Need Question Answered

Fri May 7 16:18:11 EST 1993

In article <C6M4JE.7Bw at eis.calstate.edu>, ltorre at eis.calstate.edu (Lily Anne B.
De La Torre) says:
>Can someone out there help me distinguish between the scientific terms:
>          -Accuracy
>          -Reliability
>          -Validity

I can give you a quote about "accuracy required" from Wilson, E. Bright Jr.,
in _An Introduction to Scientific Research_, (1990 repub.), Dover, pp. 58-9.

    "The accuracy of an experiment depends upon the degree with which
     the important variables can be controlled and upon the accuracy of
     the measuring apparatus. It is usually very expensive in time and
     effort to increase these by a factor of 10. It is therefore seldom
     economical to use an accuracy much greater than that necessary for
     the aims of the investigation. Some qualification of this advice is,
     however, necessary. If it really costs little more to get greater ac-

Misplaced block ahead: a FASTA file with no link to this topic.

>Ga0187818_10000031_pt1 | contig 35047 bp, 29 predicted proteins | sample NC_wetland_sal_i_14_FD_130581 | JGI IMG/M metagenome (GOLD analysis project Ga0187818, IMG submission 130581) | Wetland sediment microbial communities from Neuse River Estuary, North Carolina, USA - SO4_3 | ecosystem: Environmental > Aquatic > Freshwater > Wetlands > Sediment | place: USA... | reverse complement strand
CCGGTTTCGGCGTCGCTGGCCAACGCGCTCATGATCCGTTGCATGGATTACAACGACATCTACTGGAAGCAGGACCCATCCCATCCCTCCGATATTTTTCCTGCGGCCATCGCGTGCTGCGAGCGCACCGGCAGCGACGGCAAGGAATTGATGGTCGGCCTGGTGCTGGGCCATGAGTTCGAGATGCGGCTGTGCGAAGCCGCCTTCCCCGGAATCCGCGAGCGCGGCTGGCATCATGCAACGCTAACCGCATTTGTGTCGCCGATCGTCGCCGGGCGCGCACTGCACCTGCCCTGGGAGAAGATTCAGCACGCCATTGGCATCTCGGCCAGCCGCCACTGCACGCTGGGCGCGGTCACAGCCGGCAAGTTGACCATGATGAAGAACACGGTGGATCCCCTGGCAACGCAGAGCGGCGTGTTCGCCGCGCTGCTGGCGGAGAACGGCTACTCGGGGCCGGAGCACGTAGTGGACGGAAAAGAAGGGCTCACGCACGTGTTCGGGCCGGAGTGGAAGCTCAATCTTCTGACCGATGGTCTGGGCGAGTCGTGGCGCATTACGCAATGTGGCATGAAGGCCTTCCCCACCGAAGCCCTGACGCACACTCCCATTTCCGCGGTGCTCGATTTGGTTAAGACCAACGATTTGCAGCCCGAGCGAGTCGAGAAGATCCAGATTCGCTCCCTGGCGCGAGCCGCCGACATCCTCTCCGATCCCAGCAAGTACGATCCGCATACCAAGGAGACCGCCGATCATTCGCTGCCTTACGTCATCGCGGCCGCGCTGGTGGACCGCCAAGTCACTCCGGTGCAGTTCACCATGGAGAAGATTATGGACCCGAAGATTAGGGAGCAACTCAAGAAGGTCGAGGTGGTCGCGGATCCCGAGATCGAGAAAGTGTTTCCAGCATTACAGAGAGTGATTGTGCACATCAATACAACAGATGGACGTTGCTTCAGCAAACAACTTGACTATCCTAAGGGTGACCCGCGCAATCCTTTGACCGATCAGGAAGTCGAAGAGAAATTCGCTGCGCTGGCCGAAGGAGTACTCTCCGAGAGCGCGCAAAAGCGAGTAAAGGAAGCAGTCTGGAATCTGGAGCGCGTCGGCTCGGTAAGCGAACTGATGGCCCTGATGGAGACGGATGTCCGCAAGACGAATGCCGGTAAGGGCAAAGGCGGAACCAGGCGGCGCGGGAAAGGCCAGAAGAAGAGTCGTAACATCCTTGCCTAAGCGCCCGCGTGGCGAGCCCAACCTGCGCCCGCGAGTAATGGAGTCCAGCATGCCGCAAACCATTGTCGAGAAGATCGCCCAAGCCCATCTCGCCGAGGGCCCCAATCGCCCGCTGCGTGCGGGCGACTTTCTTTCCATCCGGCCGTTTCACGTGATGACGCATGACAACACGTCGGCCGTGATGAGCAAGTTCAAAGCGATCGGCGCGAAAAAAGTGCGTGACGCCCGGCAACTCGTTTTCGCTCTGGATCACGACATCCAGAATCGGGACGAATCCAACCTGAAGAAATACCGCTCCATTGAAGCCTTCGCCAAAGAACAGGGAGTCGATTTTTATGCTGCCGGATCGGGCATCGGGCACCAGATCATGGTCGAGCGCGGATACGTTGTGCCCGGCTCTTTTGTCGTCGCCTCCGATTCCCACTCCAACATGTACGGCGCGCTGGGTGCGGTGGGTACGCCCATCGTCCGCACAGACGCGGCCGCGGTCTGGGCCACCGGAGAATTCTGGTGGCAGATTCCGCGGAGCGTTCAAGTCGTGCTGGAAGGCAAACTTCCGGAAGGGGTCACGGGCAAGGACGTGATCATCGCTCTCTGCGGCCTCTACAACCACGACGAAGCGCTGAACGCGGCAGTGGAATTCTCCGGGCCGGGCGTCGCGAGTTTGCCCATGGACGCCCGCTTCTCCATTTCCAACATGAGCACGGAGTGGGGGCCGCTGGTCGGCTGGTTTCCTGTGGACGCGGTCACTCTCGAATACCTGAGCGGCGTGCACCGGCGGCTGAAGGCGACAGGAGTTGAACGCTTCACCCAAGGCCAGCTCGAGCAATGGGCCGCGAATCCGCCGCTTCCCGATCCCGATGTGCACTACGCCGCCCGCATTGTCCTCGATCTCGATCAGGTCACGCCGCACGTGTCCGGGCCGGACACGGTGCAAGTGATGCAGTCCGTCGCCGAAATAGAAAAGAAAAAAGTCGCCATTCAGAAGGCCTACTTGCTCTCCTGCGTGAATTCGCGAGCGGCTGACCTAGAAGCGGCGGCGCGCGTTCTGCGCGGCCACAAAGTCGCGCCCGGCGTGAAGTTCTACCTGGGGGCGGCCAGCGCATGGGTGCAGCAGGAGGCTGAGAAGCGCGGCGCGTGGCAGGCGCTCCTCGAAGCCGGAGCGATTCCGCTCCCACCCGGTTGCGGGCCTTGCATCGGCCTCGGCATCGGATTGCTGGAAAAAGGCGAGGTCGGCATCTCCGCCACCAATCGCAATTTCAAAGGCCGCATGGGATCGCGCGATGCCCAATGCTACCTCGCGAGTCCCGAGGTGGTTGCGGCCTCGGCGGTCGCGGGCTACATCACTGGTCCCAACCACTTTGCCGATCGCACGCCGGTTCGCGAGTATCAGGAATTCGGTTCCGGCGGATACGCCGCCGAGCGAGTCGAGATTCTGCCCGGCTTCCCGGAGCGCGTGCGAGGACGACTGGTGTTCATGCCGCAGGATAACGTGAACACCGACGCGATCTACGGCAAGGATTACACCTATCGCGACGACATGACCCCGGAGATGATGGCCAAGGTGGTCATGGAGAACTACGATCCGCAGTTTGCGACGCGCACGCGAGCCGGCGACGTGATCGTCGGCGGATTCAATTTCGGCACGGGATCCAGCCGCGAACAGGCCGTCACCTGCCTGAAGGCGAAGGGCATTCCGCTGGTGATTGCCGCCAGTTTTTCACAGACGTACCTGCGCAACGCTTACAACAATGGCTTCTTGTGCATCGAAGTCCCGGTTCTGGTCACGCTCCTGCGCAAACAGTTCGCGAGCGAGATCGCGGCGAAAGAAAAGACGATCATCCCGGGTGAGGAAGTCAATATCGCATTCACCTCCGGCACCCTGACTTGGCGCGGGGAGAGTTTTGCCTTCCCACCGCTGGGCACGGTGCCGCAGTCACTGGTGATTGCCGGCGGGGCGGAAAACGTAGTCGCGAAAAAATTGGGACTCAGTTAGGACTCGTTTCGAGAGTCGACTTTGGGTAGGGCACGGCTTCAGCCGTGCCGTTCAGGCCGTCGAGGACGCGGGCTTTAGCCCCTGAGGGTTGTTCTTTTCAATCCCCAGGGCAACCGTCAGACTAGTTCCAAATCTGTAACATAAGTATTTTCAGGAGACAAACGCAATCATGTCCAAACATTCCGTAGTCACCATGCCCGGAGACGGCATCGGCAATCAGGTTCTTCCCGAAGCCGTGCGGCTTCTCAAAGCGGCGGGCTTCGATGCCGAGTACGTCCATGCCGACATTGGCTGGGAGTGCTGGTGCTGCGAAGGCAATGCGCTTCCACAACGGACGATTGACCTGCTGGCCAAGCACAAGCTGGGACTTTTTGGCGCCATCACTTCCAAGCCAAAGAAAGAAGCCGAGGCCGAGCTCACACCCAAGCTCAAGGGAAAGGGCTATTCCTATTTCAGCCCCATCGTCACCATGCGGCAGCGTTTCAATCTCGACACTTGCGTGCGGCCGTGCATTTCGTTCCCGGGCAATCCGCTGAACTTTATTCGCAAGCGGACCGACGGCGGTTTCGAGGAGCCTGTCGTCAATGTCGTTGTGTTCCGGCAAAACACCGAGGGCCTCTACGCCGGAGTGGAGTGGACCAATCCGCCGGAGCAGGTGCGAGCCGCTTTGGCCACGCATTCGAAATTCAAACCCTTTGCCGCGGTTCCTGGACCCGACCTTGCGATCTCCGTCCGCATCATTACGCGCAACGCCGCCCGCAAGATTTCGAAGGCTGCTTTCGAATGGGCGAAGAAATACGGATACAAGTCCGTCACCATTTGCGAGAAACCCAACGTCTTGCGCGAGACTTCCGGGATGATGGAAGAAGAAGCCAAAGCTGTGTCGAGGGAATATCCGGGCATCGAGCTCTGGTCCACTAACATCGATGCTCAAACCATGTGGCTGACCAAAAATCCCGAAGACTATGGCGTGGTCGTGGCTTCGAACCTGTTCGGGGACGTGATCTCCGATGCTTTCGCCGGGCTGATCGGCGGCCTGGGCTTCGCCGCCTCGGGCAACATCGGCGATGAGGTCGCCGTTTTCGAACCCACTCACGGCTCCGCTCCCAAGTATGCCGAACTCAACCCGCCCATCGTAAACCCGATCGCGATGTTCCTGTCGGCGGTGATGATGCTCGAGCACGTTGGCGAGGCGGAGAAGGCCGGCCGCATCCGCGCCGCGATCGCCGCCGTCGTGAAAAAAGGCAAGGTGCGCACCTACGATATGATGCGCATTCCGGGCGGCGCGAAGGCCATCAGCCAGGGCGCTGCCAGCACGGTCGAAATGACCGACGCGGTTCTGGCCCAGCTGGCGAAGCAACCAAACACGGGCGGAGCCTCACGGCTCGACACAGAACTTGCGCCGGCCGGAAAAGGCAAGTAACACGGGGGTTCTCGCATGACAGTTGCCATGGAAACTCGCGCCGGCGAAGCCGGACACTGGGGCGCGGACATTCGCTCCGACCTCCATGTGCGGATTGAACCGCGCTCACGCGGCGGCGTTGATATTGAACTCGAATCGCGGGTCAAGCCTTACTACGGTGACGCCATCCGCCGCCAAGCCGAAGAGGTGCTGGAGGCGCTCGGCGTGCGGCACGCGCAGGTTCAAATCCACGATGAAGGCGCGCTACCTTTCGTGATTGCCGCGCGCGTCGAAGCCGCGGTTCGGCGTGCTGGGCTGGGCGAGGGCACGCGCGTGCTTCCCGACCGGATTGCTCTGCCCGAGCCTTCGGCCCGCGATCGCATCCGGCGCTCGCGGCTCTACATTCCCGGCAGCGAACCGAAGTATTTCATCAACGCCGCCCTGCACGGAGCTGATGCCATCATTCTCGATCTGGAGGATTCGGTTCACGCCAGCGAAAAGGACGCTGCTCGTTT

curacy, it is clearly desirable to do so. Furthermore, good foresight
     can often see other applications of the results, perhaps a little in
     the future, for which the greater accuracy is needed. Finally, some-
     times measurements at higher accuracy bring to light new and unfore-
     seen discrepancies of fundamental importance. An example of this is
     the Lamb-Rutherford measurement of the hyperfine structure of the
     hydrogen spectrum, which showed that the Dirac theory needed modifi-
     cation. Generally speaking, however, it is unprofitable to seek high
     accuracy with no obvious application in sight, because it so often
     happens that when a need for data of this accuracy arises, earlier
     measurements are found to have been taken under unsuitable conditions
     for use in testing the new hypothesis. Naturally this question is one
     where sound judgement is more important than ready-made rules."

I noticed that a subsequent post addresses the other two issues you raise; I
hope this helps.


Alex Vrenios, kx9i
PhD Student, CSE Dept.
Arizona State University
azaxv at asuvm.inre.asu.edu

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